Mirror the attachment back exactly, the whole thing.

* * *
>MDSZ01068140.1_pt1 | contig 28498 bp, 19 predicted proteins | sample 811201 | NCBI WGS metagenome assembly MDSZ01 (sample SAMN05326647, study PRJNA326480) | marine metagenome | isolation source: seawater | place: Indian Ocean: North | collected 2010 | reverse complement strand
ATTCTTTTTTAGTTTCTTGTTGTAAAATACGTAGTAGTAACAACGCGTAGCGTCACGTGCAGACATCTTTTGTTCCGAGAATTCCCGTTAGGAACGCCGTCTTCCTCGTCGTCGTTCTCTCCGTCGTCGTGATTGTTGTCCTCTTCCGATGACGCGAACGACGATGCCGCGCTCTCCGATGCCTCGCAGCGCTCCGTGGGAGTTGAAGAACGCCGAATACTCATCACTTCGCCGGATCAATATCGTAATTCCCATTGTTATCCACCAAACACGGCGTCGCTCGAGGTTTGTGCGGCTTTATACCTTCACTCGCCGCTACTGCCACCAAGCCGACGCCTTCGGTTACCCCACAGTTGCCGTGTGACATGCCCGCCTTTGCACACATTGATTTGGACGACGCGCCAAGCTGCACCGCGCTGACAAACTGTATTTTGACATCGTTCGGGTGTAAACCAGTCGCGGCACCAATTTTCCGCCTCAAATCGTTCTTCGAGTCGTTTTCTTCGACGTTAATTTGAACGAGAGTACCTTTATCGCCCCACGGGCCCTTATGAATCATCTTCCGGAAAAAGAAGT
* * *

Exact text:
>MDSZ01068140.1_pt1 | contig 28498 bp, 19 predicted proteins | sample 811201 | NCBI WGS metagenome assembly MDSZ01 (sample SAMN05326647, study PRJNA326480) | marine metagenome | isolation source: seawater | place: Indian Ocean: North | collected 2010 | reverse complement strand
ATTCTTTTTTAGTTTCTTGTTGTAAAATACGTAGTAGTAACAACGCGTAGCGTCACGTGCAGACATCTTTTGTTCCGAGAATTCCCGTTAGGAACGCCGTCTTCCTCGTCGTCGTTCTCTCCGTCGTCGTGATTGTTGTCCTCTTCCGATGACGCGAACGACGATGCCGCGCTCTCCGATGCCTCGCAGCGCTCCGTGGGAGTTGAAGAACGCCGAATACTCATCACTTCGCCGGATCAATATCGTAATTCCCATTGTTATCCACCAAACACGGCGTCGCTCGAGGTTTGTGCGGCTTTATACCTTCACTCGCCGCTACTGCCACCAAGCCGACGCCTTCGGTTACCCCACAGTTGCCGTGTGACATGCCCGCCTTTGCACACATTGATTTGGACGACGCGCCAAGCTGCACCGCGCTGACAAACTGTATTTTGACATCGTTCGGGTGTAAACCAGTCGCGGCACCAATTTTCCGCCTCAAATCGTTCTTCGAGTCGTTTTCTTCGACGTTAATTTGAACGAGAGTACCTTTATCGCCCCACGGGCCCTTATGAATCATCTTCCGGAAAAAGAAGT